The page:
I’m dedicating this post to Rany Horne of Rany Horne Photography an up and coming photographer. We recently met in person, after we bought a lens from him. On the phone, I was generically introducing myself as Juma and he was like “Yeah, from Relate Studios”. He’s a good guy with a desire to grow his craft and learn more. Plus he listened to my ramblings while standing in the sun of an unsheltered carpark.
Rany, keep at it, you’re doing well, continue to build right.

Image Info
All images taken between 4:50pm and 4:57pm
Lens: 35mm 2.0
Aperture: f6.3
Shutter: 1/200
ISO: 100
For the full wedding gallery, check out our wedding blog HERE

We always look forward to trying new things in new locations and this was the first time we had been to Tyrico Bay for any type of photography. Of course the challenge with any beach on a Saturday, is that you have to navigate a gauntlet of beach goers, which includes; running children, people dancing to absurdly loud music in front of temporary bars (Trunk of their car) and of course many games that involve balls. All of these applied on this day. With those things in mind, we wanted to find the place of least resistance that would offer a uncluttered, un-photobombed background. Fortunately, Tyrico has a very large rocky structure which provided “shelter” from the rest of activity happening on the beach.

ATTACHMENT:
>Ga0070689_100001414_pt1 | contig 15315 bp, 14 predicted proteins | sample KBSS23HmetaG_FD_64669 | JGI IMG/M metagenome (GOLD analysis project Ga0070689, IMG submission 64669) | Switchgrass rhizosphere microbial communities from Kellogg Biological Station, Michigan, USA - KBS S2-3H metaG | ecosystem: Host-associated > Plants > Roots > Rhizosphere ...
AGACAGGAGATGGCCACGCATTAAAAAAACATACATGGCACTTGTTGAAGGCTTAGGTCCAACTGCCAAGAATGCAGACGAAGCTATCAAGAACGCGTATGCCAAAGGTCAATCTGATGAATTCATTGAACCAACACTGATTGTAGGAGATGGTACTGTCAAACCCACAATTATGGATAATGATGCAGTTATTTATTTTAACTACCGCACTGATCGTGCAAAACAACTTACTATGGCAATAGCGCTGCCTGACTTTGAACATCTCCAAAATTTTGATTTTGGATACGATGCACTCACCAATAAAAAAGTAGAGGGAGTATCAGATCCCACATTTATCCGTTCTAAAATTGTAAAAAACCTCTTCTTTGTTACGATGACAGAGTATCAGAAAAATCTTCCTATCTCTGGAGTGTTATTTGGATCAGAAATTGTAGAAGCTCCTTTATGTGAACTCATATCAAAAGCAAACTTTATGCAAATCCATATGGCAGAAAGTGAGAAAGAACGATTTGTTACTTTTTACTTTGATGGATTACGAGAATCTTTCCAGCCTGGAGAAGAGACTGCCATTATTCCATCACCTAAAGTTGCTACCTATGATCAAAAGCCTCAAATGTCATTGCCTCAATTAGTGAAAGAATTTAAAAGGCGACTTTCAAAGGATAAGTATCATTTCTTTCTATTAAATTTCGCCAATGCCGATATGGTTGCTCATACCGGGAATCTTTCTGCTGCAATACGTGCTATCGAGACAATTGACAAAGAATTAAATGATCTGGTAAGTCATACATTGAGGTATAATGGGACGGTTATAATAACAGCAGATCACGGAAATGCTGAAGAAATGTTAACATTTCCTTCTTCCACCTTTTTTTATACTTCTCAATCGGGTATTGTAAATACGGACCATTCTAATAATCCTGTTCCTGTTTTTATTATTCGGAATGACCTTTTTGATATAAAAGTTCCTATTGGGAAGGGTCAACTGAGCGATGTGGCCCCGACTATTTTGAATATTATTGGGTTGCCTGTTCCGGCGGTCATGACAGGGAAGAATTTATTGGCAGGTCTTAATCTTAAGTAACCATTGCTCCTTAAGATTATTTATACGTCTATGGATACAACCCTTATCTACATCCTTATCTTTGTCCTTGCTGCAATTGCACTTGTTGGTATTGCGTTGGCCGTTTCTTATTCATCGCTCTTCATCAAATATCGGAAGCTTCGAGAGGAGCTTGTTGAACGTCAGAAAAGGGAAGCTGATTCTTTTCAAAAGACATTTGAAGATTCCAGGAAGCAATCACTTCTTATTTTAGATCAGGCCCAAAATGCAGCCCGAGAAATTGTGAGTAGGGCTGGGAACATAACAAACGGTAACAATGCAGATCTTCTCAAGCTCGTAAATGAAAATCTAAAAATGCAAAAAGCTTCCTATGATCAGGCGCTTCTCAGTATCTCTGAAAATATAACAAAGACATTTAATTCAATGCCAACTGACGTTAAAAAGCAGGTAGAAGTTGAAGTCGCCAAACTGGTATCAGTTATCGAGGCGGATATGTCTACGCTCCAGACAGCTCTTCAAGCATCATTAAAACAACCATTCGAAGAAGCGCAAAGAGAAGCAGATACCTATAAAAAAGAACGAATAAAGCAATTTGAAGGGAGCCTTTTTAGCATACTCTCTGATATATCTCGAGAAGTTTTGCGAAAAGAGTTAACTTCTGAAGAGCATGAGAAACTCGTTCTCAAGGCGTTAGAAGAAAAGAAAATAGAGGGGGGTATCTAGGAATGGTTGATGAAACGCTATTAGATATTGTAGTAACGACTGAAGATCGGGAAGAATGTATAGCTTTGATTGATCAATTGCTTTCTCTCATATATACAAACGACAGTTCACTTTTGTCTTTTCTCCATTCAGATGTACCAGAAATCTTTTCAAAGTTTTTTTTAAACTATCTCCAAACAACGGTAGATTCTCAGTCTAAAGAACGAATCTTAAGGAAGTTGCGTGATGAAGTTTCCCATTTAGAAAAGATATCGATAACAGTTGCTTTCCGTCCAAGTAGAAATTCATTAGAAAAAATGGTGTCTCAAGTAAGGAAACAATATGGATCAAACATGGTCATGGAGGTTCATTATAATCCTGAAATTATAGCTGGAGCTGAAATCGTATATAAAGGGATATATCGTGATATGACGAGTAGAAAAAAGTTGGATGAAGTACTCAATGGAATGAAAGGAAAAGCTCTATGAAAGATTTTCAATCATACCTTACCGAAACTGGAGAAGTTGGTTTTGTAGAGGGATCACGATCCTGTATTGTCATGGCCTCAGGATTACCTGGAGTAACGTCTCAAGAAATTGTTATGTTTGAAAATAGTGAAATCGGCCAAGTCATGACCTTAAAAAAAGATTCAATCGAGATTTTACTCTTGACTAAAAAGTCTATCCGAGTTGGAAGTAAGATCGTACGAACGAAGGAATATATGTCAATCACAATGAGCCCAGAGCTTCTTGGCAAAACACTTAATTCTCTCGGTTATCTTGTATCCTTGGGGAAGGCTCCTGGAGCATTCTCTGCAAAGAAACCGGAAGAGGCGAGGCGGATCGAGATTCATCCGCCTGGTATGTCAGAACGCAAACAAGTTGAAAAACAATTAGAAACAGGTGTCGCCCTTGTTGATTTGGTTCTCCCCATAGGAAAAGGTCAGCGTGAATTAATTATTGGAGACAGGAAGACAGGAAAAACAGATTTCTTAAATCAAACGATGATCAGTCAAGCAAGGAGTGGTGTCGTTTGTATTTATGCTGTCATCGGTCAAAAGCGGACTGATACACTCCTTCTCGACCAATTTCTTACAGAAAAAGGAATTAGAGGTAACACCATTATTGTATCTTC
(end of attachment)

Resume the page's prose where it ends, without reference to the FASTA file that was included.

Irwin and Amanda were already wet from some of the bridal party portraits earlier on, and we were very happy when they agreed to get even more wet, for the sake of this shot…but of course this meant we would be getting wet too. A shot like this requires an assistant because you can’t place your light stand securely in the water, not only would fall over in short time from the shifting sand and the waves but the salt in the water would rust the stand, if you didn’t wash it off very soon after.

For this shot, we got two of the groom’s men, Ikechi and Kevin, to help us hold the stand with a flash on it (THANKS GUYS!). Ikechi had done this type of thing before so it was easy to give instructions on how and where to hold.


Ikechi & Kevin at work positioning the flash